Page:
Oh yeah, I forgot about them using all 2x3s. Thanks for the reminder :)
     
  8. Pozees

    Pozees Chillin' With My Peeps

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    Jul 8, 2012
    Pueblo, CO

    I know this is not on topic of chickens, but would you mind sharing how you did this? That cheddar looks lovely, and I love cheese curd :)
     
  9. coloradogal

    coloradogal Chillin' With My Peeps

    Jul 5, 2011

    I used 2 gallons farmcrest milk (2%) and a liter of whole cream and 1 tsp. calcium chloride. Heated to 90 deg. very slowly. Turned off the burner and added mesophillic starter and left it alone for about an hour. Added a half tablet of vegetable rennet dissolved in about 1/4 cup water. Stirred slowly for only about a minute and left it alone again for about an hour. By then it was a clean break. I cut the curd. This is where improvisation comes in. I use a huge stock pot and do not have a pot that it can fit nicely in. So I take a large skillet, add one of those bottom metal things used when you can and add water. I then put my pot in the water and turn the heat on. This is the beginning of the long process for me. I gently stir, removing whey into another pot to be made into ricotta afterwards. I slowly raise the temperature, stirring, removing whey until it hits 100. It's important to not go too high as the bacteria are active and alive and too hot will kill them. It takes about a half hour to get most of the whey out and then I drain the rest. I salt the cheese, 1/2 tsp. per gallon, during the final step. This is where you can either just remove the curd and put in a brine of salt water or press into a mold. The cheese tastes just like the cheese from upstate NY from the Amish. The salt is the key to a good cheese curd.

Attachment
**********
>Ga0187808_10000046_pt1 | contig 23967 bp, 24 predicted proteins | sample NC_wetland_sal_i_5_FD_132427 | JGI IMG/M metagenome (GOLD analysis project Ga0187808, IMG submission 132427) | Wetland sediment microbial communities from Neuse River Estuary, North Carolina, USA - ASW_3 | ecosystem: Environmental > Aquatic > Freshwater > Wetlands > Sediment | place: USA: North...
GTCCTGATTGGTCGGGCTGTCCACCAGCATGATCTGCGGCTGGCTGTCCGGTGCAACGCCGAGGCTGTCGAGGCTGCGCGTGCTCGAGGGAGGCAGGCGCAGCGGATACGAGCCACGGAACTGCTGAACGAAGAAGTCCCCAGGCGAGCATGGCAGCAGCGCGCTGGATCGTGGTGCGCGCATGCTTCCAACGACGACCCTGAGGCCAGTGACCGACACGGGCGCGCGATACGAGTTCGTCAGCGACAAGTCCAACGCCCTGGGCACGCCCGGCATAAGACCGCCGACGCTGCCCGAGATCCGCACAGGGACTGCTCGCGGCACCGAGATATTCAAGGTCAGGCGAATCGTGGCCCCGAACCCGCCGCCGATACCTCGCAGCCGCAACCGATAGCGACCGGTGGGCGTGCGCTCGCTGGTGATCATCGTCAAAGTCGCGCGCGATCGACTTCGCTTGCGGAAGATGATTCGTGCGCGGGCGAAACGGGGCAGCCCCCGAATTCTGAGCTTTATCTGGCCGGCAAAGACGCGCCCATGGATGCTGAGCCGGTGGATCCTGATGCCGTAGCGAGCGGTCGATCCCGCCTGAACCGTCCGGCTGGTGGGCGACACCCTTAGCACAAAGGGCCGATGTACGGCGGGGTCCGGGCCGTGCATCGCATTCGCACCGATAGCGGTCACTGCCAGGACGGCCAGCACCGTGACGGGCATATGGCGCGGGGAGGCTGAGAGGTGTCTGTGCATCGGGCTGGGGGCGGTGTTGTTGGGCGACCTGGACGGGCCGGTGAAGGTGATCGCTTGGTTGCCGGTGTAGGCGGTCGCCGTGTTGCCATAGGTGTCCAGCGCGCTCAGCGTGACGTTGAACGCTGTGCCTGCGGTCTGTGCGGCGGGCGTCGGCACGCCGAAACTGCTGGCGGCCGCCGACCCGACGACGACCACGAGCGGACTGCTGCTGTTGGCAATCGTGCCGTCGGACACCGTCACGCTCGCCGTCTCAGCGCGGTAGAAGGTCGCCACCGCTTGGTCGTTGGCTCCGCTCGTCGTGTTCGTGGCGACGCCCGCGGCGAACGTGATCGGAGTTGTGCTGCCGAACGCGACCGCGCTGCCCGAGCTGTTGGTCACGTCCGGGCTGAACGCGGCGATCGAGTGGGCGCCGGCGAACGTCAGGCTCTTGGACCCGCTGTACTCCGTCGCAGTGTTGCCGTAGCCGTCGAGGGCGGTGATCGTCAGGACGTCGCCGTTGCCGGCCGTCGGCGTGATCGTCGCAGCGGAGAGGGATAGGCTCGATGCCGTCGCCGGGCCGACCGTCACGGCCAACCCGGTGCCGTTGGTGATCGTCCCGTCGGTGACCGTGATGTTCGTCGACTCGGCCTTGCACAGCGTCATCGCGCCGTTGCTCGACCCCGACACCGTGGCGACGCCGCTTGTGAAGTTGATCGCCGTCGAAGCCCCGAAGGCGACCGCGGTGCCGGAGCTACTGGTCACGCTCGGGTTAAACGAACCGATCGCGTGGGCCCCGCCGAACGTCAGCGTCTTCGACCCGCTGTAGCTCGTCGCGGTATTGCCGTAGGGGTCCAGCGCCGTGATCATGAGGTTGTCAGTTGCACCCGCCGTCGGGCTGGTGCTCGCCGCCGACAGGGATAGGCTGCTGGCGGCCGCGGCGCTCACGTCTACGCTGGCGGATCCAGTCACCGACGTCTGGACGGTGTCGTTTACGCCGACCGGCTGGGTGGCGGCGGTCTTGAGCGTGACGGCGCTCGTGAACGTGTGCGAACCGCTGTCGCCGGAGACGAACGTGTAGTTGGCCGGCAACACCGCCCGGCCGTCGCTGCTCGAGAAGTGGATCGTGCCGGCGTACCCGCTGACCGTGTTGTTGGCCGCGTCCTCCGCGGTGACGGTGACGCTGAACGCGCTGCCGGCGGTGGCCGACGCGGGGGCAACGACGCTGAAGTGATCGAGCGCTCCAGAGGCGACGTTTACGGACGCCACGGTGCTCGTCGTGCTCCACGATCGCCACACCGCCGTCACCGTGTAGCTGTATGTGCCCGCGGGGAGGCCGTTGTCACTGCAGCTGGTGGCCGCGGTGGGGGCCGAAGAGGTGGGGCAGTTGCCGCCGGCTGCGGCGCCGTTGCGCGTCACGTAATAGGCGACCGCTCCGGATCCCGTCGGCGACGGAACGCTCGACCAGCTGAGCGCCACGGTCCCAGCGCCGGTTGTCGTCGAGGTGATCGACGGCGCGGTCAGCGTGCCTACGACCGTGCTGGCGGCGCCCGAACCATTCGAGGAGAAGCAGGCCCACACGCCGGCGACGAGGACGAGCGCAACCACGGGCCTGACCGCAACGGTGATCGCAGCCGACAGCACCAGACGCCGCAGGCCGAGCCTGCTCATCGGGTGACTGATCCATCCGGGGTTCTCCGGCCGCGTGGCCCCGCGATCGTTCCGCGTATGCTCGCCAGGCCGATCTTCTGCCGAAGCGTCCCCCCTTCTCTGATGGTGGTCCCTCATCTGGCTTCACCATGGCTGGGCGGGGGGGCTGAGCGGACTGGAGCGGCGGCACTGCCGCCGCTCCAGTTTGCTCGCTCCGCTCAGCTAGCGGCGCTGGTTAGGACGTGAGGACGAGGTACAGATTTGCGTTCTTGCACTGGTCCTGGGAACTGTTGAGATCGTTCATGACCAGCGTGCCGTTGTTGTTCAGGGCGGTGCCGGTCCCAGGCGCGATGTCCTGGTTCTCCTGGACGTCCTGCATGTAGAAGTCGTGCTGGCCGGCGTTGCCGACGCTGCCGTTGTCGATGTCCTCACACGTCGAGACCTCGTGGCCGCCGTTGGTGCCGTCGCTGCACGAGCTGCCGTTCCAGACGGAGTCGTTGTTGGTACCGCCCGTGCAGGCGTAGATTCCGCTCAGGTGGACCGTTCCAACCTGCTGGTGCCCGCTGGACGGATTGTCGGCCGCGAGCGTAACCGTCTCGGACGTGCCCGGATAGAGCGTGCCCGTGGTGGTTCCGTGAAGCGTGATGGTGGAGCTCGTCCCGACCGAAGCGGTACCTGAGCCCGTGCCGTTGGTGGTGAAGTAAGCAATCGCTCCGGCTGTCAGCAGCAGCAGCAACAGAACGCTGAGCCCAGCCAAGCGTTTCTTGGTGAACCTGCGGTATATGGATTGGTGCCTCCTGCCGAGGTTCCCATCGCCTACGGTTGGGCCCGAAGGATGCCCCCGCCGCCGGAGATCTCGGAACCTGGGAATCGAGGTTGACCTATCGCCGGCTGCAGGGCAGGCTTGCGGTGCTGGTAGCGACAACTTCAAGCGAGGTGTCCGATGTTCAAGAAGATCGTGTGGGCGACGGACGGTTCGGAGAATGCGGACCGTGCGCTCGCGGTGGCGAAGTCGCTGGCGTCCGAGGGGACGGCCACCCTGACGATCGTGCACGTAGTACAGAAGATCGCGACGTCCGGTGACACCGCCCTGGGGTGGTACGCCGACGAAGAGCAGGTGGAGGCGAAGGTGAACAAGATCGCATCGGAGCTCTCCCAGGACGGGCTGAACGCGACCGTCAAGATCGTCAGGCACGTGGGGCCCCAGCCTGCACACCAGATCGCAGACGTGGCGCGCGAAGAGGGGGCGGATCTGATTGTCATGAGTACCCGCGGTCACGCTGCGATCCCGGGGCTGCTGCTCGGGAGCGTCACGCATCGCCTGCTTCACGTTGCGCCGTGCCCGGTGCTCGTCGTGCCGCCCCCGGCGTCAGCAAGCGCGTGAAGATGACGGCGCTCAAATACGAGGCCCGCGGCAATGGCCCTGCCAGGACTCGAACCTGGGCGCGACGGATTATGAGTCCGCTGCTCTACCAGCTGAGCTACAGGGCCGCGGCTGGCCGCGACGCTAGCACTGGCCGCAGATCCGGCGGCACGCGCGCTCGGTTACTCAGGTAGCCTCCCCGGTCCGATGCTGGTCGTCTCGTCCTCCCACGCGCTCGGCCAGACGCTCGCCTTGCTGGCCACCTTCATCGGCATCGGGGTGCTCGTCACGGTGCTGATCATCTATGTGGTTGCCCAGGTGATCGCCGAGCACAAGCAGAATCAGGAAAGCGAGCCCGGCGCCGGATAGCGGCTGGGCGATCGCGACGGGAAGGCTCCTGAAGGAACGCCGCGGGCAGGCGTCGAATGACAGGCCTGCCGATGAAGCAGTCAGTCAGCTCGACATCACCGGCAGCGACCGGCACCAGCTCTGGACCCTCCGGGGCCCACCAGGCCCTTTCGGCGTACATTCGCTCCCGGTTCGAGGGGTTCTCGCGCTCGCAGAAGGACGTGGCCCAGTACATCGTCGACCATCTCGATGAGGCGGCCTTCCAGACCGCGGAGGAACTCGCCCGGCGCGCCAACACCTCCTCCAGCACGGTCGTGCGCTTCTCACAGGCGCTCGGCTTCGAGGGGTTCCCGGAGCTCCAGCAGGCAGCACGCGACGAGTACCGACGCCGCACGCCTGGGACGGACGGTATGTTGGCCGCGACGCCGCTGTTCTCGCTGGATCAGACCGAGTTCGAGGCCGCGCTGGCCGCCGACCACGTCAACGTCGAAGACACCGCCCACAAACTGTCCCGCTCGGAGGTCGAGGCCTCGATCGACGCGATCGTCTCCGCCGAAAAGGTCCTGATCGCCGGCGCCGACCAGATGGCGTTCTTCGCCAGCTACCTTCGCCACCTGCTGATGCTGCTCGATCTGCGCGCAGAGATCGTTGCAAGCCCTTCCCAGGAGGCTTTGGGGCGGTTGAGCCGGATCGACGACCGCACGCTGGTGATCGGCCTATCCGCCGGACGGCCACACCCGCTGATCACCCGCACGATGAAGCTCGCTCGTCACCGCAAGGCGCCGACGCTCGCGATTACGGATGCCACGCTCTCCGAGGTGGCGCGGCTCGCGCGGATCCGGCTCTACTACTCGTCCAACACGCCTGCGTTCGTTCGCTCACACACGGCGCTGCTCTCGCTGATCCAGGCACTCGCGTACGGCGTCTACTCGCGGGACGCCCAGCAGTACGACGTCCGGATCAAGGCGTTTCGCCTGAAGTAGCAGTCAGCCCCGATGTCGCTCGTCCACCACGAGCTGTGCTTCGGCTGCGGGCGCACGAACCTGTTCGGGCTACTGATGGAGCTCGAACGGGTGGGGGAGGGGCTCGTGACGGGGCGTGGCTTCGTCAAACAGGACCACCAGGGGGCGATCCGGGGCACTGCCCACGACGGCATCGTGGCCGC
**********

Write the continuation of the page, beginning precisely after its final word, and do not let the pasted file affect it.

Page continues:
I use to make cheese all the time before moving here. Then the first couple of times making mozarella just didn't turn out right so just stopped. Last month, I ordered all new cultures and rennet and just waited until I had extra milk. I'm going to try Costco milk this next time. I get about 2 pounds of cheese per 2 gallons of milk and maybe 1.4 cups of ricotta. Milk at Costco is still running about $2 a gallon, but I'm not sure for much longer. So my plan is to make a bunch of cheese, put up for the next year in case I need it. My offer still stands if anyone would ever like to come up and go through the process one weekend on any of the hobbies I have. I know people are so busy and finding the time is tough. No charge for learning a skill that might come in handy someday. :) Only thing I can't show right now is anything baking so no artisian bread. My oven isn't heating right. Anyone have a used one just sitting around for the price of cheap?
     
    1 person likes this.
  10. Pozees

    Pozees Chillin' With My Peeps

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    Jul 8, 2012
    Pueblo, CO

    Really want to do this - now that all we have left is the chain link roof, which will probably get done next Saturday, I should be able to free up a day. I could even do a Friday if that helps anyone else or you.